International Labor Organization

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International Labor Organization

(ILO), specialized agency of the United Nations, with headquarters in Geneva. It was created in 1919 by the Versailles Treaty and affiliated with the League of Nations until 1945, when it voted to sever ties with the League. In 1946 it became the first specialized agency of the United Nations. Although not a member of the League, the United States joined the ILO in 1934. Through international action and by bringing together representatives of government, employers, and labor, the ILO seeks to improve labor conditions, promote a higher standard of living, and further social justice. Promotion of international accord on such matters as regulation of hours of work, provision of adequate wages, protection of workers against occupational disease and injury, and protection of women and children and of those who work outside their own countries (who may be forced into labor through deceptive recruiting practices) accounts for much of its activities. The ILO consists of a general conference of representatives of the members (four from each member state—two from the government, an employer, and a worker) that meets once a year, a governing body of 56 people (28 representing governments, 14 employers, and 14 labor) that meets three times a year, and an International Labor Office controlled by the governing body. The ILO is financed by contributions from member states; 187 countries belong to the organization. Protesting the political policies of the organization, the United States withdrew from the ILO between 1977 and 1980. The ILO received the Nobel Peace Prize in 1969. The organization puts out a number of publications containing statistics on labor and advice for workers.


See D. A. Morse, The Origin and Evolution of the I.L.O. and Its Role in the World Community (1969); C. W. Jenks, Social Justice and the Law of Nations (1970); A. E. Alcock, History of the International Labour Organisation (1971); V. Y. Ghebali, The International Labour Organisation (1989); M. Imber, The USA, ILO, UNESCO and IAEA (1989).

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International Labor Organization

(I.L.O.) agency of the United Nations; aim is to improve labor and living conditions. [World Hist.: EB, V: 389–390]
See: Labor
Allusions—Cultural, Literary, Biblical, and Historical: A Thematic Dictionary. Copyright 2008 The Gale Group, Inc. All rights reserved.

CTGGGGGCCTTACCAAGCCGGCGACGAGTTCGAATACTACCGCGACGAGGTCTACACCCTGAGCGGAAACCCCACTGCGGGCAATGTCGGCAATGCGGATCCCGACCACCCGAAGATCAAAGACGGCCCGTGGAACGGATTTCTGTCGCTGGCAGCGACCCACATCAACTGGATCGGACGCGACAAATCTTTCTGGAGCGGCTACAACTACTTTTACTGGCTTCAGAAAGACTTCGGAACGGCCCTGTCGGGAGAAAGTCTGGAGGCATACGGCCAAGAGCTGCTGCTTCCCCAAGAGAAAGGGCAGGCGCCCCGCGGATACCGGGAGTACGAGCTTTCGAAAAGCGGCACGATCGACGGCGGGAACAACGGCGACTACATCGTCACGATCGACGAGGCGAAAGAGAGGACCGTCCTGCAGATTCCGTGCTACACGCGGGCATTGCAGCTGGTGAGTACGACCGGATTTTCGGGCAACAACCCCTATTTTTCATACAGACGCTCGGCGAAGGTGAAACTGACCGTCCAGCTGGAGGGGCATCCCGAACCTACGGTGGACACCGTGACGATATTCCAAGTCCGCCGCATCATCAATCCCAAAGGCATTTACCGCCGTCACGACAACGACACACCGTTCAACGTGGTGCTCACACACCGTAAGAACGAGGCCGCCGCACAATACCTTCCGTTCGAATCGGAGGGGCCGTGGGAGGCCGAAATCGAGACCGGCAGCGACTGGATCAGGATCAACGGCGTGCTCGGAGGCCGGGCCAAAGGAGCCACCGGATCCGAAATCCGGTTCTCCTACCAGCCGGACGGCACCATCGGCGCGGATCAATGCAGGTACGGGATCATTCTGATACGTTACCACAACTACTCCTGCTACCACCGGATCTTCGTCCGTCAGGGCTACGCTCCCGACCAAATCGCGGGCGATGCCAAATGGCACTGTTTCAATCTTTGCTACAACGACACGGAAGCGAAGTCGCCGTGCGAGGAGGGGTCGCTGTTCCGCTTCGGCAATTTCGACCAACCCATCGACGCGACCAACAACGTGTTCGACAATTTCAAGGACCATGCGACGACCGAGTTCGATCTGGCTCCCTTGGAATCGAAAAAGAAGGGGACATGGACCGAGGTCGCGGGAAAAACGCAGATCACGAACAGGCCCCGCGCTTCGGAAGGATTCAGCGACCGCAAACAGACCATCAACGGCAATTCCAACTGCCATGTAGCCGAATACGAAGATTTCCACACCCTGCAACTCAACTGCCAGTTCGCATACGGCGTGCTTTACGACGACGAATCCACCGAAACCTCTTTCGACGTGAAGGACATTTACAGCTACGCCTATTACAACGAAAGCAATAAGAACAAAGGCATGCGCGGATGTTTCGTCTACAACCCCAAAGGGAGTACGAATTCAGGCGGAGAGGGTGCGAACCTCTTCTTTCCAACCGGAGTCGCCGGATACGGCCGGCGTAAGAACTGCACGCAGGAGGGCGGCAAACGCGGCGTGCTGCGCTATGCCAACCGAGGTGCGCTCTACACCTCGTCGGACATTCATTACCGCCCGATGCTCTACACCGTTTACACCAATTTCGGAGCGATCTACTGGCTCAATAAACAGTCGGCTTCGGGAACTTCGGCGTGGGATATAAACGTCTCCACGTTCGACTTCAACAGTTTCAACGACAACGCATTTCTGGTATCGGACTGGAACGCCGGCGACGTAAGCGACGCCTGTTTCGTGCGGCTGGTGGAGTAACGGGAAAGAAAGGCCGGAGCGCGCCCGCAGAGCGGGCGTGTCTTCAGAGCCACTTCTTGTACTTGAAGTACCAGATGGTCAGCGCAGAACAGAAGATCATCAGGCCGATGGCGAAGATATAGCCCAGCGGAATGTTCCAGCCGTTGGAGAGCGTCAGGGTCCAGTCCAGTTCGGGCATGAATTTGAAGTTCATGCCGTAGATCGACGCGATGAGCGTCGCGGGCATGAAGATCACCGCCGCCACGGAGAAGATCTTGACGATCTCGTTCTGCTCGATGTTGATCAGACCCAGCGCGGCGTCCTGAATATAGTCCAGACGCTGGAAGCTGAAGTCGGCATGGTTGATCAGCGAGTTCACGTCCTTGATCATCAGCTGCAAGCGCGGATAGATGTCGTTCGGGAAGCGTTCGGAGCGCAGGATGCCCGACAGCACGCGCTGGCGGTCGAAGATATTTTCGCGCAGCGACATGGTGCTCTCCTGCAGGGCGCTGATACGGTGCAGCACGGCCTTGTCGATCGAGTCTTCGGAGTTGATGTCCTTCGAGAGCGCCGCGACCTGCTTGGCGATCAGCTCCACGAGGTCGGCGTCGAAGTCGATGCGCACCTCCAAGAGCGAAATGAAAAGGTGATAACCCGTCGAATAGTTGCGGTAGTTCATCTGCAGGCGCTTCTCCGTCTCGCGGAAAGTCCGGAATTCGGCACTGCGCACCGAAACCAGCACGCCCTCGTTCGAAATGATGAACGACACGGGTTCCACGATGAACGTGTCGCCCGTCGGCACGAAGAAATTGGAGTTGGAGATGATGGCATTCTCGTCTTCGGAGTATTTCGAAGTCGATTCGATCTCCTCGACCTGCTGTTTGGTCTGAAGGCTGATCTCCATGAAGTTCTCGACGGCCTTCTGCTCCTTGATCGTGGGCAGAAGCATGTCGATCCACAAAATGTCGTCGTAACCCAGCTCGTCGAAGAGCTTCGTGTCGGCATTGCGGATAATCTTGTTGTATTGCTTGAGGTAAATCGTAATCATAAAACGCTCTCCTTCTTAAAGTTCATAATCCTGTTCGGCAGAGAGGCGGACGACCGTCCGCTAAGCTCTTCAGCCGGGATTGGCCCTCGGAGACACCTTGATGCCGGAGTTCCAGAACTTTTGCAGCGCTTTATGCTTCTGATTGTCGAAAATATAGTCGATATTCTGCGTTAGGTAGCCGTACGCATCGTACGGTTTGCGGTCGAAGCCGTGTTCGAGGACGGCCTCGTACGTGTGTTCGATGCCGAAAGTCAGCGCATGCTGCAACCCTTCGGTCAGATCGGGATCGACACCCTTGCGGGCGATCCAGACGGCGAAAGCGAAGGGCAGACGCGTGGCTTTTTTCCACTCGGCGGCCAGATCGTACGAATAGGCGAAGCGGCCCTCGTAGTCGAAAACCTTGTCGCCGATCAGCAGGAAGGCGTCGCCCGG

References in periodicals archive ?
This publication of the International Labour Organization summarizes a review of the codes of practice of Six Asian Countries, i.e., India, Indonesia, Malaysia, the Philippines, Singapore and Thailand.
The International Labour Organization (ILO) started observing the World Day for Safety and Health at Work on April 28, 2003.
During a meeting with newly-appointed Country Director of International Labour Organization in Pakistan Ms Ingrid Christensen, he appreciated efforts of the ILO, European Union and other donor agencies for holding successful South Asia Labour Conference in the city.
Minister of Labour and Social Protection of Kazakhstan Tamara Duisenova presenting the bill at the plenary session noted that the Labour Code of Kazakhstan fully meets the requirements of the international convention of the International Labour Organization.
While British writers have only recently begun to promote the idea of forging a global social policy, international agencies such as the International Labour Organization, the United Nations Children's Fund (UNICEF) and the World Health organization have been actively engaged in this task for decades.
GENEVA -- An International Labour Organization commission will look at ways to turn globalization into a tool for reducing poverty and unemployment, while fostering growth and sustainable development.
International Labour Organization. Managing Contract Migration: Philippine Experience Observed.
ISLAMABAD -- Mohammad Usman Dar, Special Assistant to the Prime Minister on Youth Affairs held a meeting with Gabriel Bordado, ILO's specialist on skills and employ-ability to explore possible avenues of mutual collaboration with International Labour Organization (ILO) in order to enhance quality of demand-driven skills training for ensuring better employment opportunities for youth both locally and internationally.
The Global Strategy for Infant and Young Child Feeding (WHO 2003) recommends critical interventions such as the implementation and monitoring of the International Code of Marketing of Breast-milk Substitutes and the subsequent relevant World Health Assembly resolutions; the adoption and monitoring of maternity entitlements consistent with the International Labour Organization (ILO) Maternity Protection Convention (ILO 2000); and the expanded implementation of the WHO/UNICEF Baby-Friendly Hospital Initiative (WHO/UNICEF 1992).
This monograph by the International Labour Organization has been prepared within the framework of an inter-regional project on improving labour market information systems in developing countries.

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